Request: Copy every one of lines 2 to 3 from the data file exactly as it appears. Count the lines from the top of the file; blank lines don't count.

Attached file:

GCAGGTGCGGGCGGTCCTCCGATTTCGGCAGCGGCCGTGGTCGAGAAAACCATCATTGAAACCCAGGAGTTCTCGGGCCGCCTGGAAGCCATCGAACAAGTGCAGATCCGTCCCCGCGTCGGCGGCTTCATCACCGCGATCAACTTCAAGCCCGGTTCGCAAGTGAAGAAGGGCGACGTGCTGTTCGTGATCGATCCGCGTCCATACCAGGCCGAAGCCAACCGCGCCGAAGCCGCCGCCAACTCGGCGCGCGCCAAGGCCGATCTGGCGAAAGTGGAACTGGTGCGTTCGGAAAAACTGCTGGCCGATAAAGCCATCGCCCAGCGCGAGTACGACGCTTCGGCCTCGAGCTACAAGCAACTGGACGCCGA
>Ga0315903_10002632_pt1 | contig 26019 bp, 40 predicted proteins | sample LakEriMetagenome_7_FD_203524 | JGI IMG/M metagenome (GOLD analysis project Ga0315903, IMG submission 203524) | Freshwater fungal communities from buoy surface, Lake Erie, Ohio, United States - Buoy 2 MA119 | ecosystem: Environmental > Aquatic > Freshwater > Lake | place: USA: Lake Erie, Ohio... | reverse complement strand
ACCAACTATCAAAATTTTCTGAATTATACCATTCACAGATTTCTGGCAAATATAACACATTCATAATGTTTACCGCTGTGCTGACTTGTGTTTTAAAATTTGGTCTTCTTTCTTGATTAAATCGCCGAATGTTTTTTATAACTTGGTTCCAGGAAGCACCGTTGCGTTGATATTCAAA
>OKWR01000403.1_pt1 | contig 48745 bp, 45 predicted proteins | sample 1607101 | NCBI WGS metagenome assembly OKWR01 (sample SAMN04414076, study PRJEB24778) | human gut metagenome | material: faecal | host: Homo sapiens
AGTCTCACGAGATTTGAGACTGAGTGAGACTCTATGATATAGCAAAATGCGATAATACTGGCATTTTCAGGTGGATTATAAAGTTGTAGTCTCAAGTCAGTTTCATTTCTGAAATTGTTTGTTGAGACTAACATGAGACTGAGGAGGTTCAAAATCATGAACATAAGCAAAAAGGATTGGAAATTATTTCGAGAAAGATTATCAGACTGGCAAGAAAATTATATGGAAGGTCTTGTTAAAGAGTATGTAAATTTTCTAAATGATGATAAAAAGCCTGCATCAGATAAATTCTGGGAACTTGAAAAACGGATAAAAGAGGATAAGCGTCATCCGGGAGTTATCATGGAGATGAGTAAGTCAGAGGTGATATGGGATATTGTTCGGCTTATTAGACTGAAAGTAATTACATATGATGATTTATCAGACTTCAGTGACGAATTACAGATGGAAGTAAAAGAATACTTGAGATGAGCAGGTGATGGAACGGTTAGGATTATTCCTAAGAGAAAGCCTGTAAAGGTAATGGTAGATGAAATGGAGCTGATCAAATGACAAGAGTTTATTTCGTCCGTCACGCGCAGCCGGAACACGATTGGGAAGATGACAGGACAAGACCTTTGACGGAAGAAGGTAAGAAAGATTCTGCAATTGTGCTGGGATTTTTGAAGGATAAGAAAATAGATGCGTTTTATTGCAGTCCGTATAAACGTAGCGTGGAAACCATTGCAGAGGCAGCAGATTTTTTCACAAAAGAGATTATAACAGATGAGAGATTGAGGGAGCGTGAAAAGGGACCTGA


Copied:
>Ga0315903_10002632_pt1 | contig 26019 bp, 40 predicted proteins | sample LakEriMetagenome_7_FD_203524 | JGI IMG/M metagenome (GOLD analysis project Ga0315903, IMG submission 203524) | Freshwater fungal communities from buoy surface, Lake Erie, Ohio, United States - Buoy 2 MA119 | ecosystem: Environmental > Aquatic > Freshwater > Lake | place: USA: Lake Erie, Ohio... | reverse complement strand
ACCAACTATCAAAATTTTCTGAATTATACCATTCACAGATTTCTGGCAAATATAACACATTCATAATGTTTACCGCTGTGCTGACTTGTGTTTTAAAATTTGGTCTTCTTTCTTGATTAAATCGCCGAATGTTTTTTATAACTTGGTTCCAGGAAGCACCGTTGCGTTGATATTCAAA